• Kagitingan in the 21st century

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    MARIELLE ANTONIO

    Can we still exemplify the value that won us our freedom?

    THE Philippine Veterans Affairs Office (PVAO), headquartered in Camp General Emilio Aguinaldo, has been doing its utmost to care for Filipino veterans. Over the years, it has focused on distributing a monthly pension, death and disability pension, medical benefits, and burial assistance; but the reality of limited resources and its impact on PVAO’s ability to honor those who risked their lives to defend the nation, has made it necessary for the organization to identify a unifying purpose and a better way forward.

    Undersecretary Ernesto Carolina, who has served as PVAO administrator for the past nine years, calls this unifying purpose “kagitingan”. Usually translated as “valor”, Carolina describes it as a love of country that enables the individual to transcend love of self—a value best exemplified by our Filipino veterans that no longer seems to pervade society’s decision-making process. “It [kagitingan]seems to have faded away after the war,” he says. “Ang pagmamahal sa bayan ay natabunan nang pagmamahal sa sarili.” (“Love of country has been overshadowed by love of self.”)

    For Carolina, one manifestation of this is corruption, which, among other things, has prevented PVAO from carrying out critical assistance. He asks, “Kung mahal mo ang bayan, bakit mo nanakawan?” (If you love the nation, why would you steal from it?}

    These ideas were key in the creation of the Kagitingan Roadmap 2022, PVAO’s action plan toward not only improving its own efficiency but also empowering Filipino veterans. Its vision for 2022 sees “a strong and unified Filipino Veterans Community serving as a reliable partner in nation-building”.

    The roadmap seeks to address serious issues that have built up over the years, including inadequate benefits, delayed pensions, inaccessible healthcare, and poor governance. In 2014, almost 90 percent of World War II veterans were found to be entirely dependent on the monthly old-age pension of P5,000 and an additional monthly disability pension of P1,700. Sixteen thousand one hundred veterans are currently considered indigent. PVAO seeks to reduce this number to zero by 2020 by unifying them under an empowered and credible Veterans Federation of the Philippines (VFP), and by pursuing legislation to reform the pension system and upgrade veterans benefits. Today, the organization is able to report that its effort to increase the monthly old-age pension from P5,000 to P20,000 has gained the increasing support of legislators, with the proposed measure moved up to the committee on appropriations in February.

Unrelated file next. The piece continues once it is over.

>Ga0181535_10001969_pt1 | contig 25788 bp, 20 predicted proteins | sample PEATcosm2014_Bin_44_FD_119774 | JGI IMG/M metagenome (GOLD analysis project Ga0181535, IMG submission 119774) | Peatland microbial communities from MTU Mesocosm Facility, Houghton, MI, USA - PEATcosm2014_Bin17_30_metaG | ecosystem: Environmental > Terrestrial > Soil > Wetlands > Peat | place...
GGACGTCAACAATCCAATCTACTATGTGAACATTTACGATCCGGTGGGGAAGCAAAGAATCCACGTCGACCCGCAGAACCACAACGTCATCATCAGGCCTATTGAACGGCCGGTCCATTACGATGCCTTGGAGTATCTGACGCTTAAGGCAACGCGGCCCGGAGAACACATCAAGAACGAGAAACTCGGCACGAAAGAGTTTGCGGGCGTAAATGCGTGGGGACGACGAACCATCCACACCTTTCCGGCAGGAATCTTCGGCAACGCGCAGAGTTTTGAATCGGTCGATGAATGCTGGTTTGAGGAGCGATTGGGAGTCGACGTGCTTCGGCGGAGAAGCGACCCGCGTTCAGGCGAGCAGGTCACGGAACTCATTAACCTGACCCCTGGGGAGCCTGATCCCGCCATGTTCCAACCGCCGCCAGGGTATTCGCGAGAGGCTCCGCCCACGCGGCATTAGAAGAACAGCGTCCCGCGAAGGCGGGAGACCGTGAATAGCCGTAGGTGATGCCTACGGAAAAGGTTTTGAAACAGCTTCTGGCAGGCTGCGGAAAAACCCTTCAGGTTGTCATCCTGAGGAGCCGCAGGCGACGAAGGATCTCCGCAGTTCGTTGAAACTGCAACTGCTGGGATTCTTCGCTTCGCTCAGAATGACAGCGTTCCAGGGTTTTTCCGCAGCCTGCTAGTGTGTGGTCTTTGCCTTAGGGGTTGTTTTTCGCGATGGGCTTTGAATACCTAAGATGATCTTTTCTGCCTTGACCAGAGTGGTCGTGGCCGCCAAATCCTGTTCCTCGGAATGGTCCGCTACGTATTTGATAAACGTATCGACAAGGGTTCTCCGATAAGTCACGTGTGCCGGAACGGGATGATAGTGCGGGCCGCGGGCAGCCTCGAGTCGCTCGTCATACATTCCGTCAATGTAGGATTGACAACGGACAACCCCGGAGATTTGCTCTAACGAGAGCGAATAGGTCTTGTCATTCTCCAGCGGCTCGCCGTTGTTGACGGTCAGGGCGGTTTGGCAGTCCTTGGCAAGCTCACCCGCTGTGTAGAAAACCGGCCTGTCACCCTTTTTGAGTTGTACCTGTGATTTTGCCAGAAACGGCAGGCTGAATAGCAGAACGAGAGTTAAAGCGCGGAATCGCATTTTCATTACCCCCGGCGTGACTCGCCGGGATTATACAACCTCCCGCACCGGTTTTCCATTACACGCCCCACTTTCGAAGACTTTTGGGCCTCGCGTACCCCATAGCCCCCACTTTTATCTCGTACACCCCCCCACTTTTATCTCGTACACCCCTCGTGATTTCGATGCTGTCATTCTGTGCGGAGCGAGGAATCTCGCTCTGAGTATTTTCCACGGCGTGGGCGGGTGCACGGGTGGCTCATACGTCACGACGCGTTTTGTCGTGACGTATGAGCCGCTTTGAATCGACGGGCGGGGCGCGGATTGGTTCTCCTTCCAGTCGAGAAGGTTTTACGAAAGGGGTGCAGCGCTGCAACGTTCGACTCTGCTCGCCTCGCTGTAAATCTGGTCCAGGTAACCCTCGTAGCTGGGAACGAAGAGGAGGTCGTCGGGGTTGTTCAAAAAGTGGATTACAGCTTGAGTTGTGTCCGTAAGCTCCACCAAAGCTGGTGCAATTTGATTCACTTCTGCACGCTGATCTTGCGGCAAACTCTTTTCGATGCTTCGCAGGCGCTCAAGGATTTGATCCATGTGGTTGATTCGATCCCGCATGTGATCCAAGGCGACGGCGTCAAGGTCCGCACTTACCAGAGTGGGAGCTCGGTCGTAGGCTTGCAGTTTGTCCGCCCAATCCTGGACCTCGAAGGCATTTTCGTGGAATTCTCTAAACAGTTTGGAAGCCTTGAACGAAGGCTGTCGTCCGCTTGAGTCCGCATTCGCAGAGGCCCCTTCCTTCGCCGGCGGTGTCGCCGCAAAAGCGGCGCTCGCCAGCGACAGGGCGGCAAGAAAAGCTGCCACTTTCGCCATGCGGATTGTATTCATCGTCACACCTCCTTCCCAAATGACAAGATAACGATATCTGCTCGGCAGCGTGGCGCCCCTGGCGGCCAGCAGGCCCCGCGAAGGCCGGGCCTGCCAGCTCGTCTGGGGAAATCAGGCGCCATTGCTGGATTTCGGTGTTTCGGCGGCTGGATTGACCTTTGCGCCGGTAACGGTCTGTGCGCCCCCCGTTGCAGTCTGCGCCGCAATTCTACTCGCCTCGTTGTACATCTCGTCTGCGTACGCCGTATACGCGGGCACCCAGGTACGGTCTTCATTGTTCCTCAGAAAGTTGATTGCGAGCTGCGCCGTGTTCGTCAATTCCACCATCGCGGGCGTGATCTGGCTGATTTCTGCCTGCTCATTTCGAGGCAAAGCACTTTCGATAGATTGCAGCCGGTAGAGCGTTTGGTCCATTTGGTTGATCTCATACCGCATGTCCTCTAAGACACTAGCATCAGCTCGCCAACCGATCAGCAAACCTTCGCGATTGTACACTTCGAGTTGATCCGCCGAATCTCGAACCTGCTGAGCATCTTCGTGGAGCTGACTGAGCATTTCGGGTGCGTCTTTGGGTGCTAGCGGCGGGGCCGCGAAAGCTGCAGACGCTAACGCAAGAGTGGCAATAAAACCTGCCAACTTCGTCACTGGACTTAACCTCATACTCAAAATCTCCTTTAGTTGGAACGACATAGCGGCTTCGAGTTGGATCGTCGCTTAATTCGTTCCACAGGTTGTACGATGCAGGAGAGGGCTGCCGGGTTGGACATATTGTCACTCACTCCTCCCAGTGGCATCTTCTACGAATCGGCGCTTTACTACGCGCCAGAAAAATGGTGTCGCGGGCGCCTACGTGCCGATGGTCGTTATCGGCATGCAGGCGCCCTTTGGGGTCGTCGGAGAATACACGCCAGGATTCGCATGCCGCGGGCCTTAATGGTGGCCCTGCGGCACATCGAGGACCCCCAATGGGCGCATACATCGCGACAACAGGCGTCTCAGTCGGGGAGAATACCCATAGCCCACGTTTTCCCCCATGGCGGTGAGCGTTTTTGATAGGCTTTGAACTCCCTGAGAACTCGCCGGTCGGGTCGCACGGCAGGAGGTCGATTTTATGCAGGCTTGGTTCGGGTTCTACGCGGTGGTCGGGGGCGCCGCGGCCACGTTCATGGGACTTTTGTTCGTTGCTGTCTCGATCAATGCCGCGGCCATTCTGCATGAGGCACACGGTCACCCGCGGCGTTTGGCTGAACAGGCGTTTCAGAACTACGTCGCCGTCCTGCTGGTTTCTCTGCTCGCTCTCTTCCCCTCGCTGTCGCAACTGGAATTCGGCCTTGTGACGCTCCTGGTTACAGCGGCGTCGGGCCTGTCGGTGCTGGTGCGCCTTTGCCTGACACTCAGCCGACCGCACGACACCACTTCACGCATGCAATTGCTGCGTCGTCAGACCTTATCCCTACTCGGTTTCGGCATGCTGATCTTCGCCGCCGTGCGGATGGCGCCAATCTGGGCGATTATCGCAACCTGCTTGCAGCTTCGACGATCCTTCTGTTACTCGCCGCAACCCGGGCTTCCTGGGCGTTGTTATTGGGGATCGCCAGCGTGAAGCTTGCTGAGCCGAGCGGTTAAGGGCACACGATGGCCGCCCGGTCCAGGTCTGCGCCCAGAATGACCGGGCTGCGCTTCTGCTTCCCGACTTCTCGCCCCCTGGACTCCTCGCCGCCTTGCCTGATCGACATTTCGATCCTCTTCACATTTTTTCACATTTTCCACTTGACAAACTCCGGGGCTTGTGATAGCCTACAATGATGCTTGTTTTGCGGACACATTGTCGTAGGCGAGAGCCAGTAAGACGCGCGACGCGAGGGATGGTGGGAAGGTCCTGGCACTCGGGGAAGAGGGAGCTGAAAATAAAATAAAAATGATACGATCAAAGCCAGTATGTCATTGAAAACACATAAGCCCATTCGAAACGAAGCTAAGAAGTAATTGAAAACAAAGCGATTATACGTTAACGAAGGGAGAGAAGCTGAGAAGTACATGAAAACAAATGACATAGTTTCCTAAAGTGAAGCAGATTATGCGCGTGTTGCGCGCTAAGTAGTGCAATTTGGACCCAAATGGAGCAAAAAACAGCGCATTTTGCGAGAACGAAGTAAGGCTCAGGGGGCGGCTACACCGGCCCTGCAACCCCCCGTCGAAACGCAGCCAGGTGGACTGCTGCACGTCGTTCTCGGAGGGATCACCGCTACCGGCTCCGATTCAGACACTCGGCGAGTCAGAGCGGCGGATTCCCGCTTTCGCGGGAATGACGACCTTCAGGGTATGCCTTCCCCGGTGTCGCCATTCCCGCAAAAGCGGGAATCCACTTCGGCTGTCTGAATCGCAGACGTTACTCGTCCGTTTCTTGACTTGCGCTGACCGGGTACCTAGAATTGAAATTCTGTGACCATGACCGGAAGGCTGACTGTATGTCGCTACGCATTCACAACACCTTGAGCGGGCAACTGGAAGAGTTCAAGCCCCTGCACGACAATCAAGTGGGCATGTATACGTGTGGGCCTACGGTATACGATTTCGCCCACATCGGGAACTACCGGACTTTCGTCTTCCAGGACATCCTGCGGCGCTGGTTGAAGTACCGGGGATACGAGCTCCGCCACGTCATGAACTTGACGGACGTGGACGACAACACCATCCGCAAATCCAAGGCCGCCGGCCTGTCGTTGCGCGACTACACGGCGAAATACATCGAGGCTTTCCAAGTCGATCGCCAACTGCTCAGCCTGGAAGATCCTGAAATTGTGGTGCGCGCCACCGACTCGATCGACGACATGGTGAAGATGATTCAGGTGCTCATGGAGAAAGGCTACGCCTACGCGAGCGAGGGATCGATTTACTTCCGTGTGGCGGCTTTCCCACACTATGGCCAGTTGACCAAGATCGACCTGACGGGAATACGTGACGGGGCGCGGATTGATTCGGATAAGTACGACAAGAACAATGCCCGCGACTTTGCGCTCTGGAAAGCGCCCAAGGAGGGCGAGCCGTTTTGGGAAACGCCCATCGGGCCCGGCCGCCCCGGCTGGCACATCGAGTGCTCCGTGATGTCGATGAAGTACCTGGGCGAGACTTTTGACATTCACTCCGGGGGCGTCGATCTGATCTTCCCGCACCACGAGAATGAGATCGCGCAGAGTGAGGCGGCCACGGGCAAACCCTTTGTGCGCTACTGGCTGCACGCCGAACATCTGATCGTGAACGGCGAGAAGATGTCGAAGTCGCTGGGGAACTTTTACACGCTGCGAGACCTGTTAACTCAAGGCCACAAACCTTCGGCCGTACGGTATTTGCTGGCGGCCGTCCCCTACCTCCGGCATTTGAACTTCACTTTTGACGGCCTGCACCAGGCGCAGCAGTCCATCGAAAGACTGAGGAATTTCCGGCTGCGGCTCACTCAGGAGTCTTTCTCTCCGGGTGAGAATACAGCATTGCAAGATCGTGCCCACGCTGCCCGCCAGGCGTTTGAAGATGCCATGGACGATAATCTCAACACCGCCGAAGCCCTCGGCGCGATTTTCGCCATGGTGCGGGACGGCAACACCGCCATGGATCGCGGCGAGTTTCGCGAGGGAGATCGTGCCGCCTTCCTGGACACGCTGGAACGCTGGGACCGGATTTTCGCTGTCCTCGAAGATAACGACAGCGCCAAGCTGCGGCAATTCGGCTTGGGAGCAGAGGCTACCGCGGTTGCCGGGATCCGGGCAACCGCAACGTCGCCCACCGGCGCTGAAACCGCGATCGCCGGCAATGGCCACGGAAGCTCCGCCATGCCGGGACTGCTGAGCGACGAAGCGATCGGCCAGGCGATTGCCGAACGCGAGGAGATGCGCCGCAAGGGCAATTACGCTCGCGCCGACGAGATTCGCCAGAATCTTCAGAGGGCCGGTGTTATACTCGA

Another issue that is just as urgent as these administrative challenges is our waning national appreciation for Filipino veterans and what they symbolize. Informal settlers occupy 15 hectares of the Libingan ng mga Bayani (LNMB), which is constantly desecrated by those who remain unconscious of its status as a resting ground for the country’s heroes. Only 13 out of 43 events mandated to be “commemorative” are observed by the local governments; and many stories of wartime heroism remain undocumented. To this end, the PVAO is working to increase the number of initiatives that can serve as reminders of our veterans’ great historic legacy. These initiatives are called “Kagitingan Builders” and include the development of military shrines, local government ownership and staging of commemorative events, and the production of books, films and other materials.

    As of 2017, PVAO has successfully had Mount Samat National Shrine included in the Bataan Tourism Enterprise Zone, considered to be central Luzon’s flagship tourism zone. It has also secured P356 million for LNMB development this year; and published 14 books on women veterans, accompanied by a Facebook page dedicated to “Amazing Filipino Women Heroes”.

    Because of the roadmap, “kagitingan” has become a powerful rallying cry for PVAO’s leaders, workers, and veterans. It has invigorated the organization to look at both its veterans and the nation’s future defenders as partners in restoring kagitingan as an essential modern-day value. Looking ahead, PVAO hopes that its inclusive strategy can contribute to a cultural transformation that will inspire every Filipino to be a nation-builder.

    Carolina puts it best and leaves us with something to think about as we close April and the Araw ng Kagitingan celebrations: “We owe it to the generations that entitled us to our freedom today to carry out our roles in society with love for our country—ever more with kagitingan.”

    The author is a program officer at the Institute for Solidarity in Asia (ISA), a non-profit group that advocates for governance reform and envisions a Dream Philippines where every government institution delivers and every citizen participates and prospers. Contact the author through mantonio@isacenter.org and learn more about the group’s work with the Philippine Veterans Affairs Office (PVAO) through isacenter.org.

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